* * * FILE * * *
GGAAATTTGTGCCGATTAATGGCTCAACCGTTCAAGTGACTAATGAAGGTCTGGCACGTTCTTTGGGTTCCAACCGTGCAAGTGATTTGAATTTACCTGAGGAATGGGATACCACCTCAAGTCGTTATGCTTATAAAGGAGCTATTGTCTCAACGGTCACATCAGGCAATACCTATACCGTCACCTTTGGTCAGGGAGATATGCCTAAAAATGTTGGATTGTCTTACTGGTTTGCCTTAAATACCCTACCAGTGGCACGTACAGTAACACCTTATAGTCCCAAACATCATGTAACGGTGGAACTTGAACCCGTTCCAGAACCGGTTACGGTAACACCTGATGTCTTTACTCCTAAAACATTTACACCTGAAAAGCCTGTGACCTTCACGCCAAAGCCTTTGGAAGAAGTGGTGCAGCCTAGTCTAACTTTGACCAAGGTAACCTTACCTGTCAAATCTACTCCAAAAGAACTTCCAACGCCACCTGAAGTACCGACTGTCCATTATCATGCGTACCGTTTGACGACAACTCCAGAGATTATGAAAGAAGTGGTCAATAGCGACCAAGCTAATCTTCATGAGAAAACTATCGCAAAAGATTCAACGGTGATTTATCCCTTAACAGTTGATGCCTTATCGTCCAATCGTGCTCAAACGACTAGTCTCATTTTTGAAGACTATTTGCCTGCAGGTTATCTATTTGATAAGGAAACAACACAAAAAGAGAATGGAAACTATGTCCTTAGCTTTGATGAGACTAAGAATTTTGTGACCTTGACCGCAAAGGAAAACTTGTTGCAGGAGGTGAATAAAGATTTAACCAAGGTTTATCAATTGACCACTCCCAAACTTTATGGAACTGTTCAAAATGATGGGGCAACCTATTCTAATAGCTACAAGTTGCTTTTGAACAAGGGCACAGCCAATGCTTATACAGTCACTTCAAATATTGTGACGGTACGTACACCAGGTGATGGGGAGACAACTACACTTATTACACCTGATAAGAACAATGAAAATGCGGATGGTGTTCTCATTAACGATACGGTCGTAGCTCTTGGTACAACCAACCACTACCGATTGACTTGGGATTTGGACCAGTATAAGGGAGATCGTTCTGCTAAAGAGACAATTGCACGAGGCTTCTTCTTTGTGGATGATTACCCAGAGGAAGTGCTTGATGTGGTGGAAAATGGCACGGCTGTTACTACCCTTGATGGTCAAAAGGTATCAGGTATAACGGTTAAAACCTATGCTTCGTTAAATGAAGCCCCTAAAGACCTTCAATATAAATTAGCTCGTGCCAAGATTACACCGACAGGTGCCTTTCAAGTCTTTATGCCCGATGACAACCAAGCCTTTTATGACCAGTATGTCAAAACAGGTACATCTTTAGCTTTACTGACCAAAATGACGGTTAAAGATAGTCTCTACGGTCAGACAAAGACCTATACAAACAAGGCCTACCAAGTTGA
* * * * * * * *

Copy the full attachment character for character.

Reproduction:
GGAAATTTGTGCCGATTAATGGCTCAACCGTTCAAGTGACTAATGAAGGTCTGGCACGTTCTTTGGGTTCCAACCGTGCAAGTGATTTGAATTTACCTGAGGAATGGGATACCACCTCAAGTCGTTATGCTTATAAAGGAGCTATTGTCTCAACGGTCACATCAGGCAATACCTATACCGTCACCTTTGGTCAGGGAGATATGCCTAAAAATGTTGGATTGTCTTACTGGTTTGCCTTAAATACCCTACCAGTGGCACGTACAGTAACACCTTATAGTCCCAAACATCATGTAACGGTGGAACTTGAACCCGTTCCAGAACCGGTTACGGTAACACCTGATGTCTTTACTCCTAAAACATTTACACCTGAAAAGCCTGTGACCTTCACGCCAAAGCCTTTGGAAGAAGTGGTGCAGCCTAGTCTAACTTTGACCAAGGTAACCTTACCTGTCAAATCTACTCCAAAAGAACTTCCAACGCCACCTGAAGTACCGACTGTCCATTATCATGCGTACCGTTTGACGACAACTCCAGAGATTATGAAAGAAGTGGTCAATAGCGACCAAGCTAATCTTCATGAGAAAACTATCGCAAAAGATTCAACGGTGATTTATCCCTTAACAGTTGATGCCTTATCGTCCAATCGTGCTCAAACGACTAGTCTCATTTTTGAAGACTATTTGCCTGCAGGTTATCTATTTGATAAGGAAACAACACAAAAAGAGAATGGAAACTATGTCCTTAGCTTTGATGAGACTAAGAATTTTGTGACCTTGACCGCAAAGGAAAACTTGTTGCAGGAGGTGAATAAAGATTTAACCAAGGTTTATCAATTGACCACTCCCAAACTTTATGGAACTGTTCAAAATGATGGGGCAACCTATTCTAATAGCTACAAGTTGCTTTTGAACAAGGGCACAGCCAATGCTTATACAGTCACTTCAAATATTGTGACGGTACGTACACCAGGTGATGGGGAGACAACTACACTTATTACACCTGATAAGAACAATGAAAATGCGGATGGTGTTCTCATTAACGATACGGTCGTAGCTCTTGGTACAACCAACCACTACCGATTGACTTGGGATTTGGACCAGTATAAGGGAGATCGTTCTGCTAAAGAGACAATTGCACGAGGCTTCTTCTTTGTGGATGATTACCCAGAGGAAGTGCTTGATGTGGTGGAAAATGGCACGGCTGTTACTACCCTTGATGGTCAAAAGGTATCAGGTATAACGGTTAAAACCTATGCTTCGTTAAATGAAGCCCCTAAAGACCTTCAATATAAATTAGCTCGTGCCAAGATTACACCGACAGGTGCCTTTCAAGTCTTTATGCCCGATGACAACCAAGCCTTTTATGACCAGTATGTCAAAACAGGTACATCTTTAGCTTTACTGACCAAAATGACGGTTAAAGATAGTCTCTACGGTCAGACAAAGACCTATACAAACAAGGCCTACCAAGTTGA